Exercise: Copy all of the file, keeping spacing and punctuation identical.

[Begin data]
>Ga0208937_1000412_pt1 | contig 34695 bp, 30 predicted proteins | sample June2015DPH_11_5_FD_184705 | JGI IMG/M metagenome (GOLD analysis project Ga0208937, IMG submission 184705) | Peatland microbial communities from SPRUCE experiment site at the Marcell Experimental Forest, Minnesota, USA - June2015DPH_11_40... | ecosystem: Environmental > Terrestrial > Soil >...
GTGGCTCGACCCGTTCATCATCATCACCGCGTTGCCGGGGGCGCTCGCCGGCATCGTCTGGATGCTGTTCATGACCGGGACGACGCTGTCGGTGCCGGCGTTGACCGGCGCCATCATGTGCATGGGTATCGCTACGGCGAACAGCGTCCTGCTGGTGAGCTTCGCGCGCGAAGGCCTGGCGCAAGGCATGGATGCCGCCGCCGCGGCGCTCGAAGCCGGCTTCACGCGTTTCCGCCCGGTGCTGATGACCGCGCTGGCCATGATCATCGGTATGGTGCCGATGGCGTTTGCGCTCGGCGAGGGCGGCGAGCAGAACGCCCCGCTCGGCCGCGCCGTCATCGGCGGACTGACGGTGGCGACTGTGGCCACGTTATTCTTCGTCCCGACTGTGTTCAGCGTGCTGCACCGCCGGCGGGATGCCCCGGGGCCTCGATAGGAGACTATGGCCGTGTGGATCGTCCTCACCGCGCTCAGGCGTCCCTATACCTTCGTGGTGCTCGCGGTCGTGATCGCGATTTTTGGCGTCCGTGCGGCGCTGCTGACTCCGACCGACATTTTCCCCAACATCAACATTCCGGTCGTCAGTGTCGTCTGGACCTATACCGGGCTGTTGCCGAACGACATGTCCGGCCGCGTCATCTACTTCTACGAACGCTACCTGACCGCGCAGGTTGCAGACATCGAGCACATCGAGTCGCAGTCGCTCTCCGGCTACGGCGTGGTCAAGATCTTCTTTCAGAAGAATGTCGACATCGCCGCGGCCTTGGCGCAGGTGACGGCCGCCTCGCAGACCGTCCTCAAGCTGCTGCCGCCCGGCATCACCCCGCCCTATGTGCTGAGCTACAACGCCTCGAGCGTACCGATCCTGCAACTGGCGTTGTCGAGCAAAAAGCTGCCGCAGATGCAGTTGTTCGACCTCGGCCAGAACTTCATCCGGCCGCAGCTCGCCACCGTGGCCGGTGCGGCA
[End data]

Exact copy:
>Ga0208937_1000412_pt1 | contig 34695 bp, 30 predicted proteins | sample June2015DPH_11_5_FD_184705 | JGI IMG/M metagenome (GOLD analysis project Ga0208937, IMG submission 184705) | Peatland microbial communities from SPRUCE experiment site at the Marcell Experimental Forest, Minnesota, USA - June2015DPH_11_40... | ecosystem: Environmental > Terrestrial > Soil >...
GTGGCTCGACCCGTTCATCATCATCACCGCGTTGCCGGGGGCGCTCGCCGGCATCGTCTGGATGCTGTTCATGACCGGGACGACGCTGTCGGTGCCGGCGTTGACCGGCGCCATCATGTGCATGGGTATCGCTACGGCGAACAGCGTCCTGCTGGTGAGCTTCGCGCGCGAAGGCCTGGCGCAAGGCATGGATGCCGCCGCCGCGGCGCTCGAAGCCGGCTTCACGCGTTTCCGCCCGGTGCTGATGACCGCGCTGGCCATGATCATCGGTATGGTGCCGATGGCGTTTGCGCTCGGCGAGGGCGGCGAGCAGAACGCCCCGCTCGGCCGCGCCGTCATCGGCGGACTGACGGTGGCGACTGTGGCCACGTTATTCTTCGTCCCGACTGTGTTCAGCGTGCTGCACCGCCGGCGGGATGCCCCGGGGCCTCGATAGGAGACTATGGCCGTGTGGATCGTCCTCACCGCGCTCAGGCGTCCCTATACCTTCGTGGTGCTCGCGGTCGTGATCGCGATTTTTGGCGTCCGTGCGGCGCTGCTGACTCCGACCGACATTTTCCCCAACATCAACATTCCGGTCGTCAGTGTCGTCTGGACCTATACCGGGCTGTTGCCGAACGACATGTCCGGCCGCGTCATCTACTTCTACGAACGCTACCTGACCGCGCAGGTTGCAGACATCGAGCACATCGAGTCGCAGTCGCTCTCCGGCTACGGCGTGGTCAAGATCTTCTTTCAGAAGAATGTCGACATCGCCGCGGCCTTGGCGCAGGTGACGGCCGCCTCGCAGACCGTCCTCAAGCTGCTGCCGCCCGGCATCACCCCGCCCTATGTGCTGAGCTACAACGCCTCGAGCGTACCGATCCTGCAACTGGCGTTGTCGAGCAAAAAGCTGCCGCAGATGCAGTTGTTCGACCTCGGCCAGAACTTCATCCGGCCGCAGCTCGCCACCGTGGCCGGTGCGGCA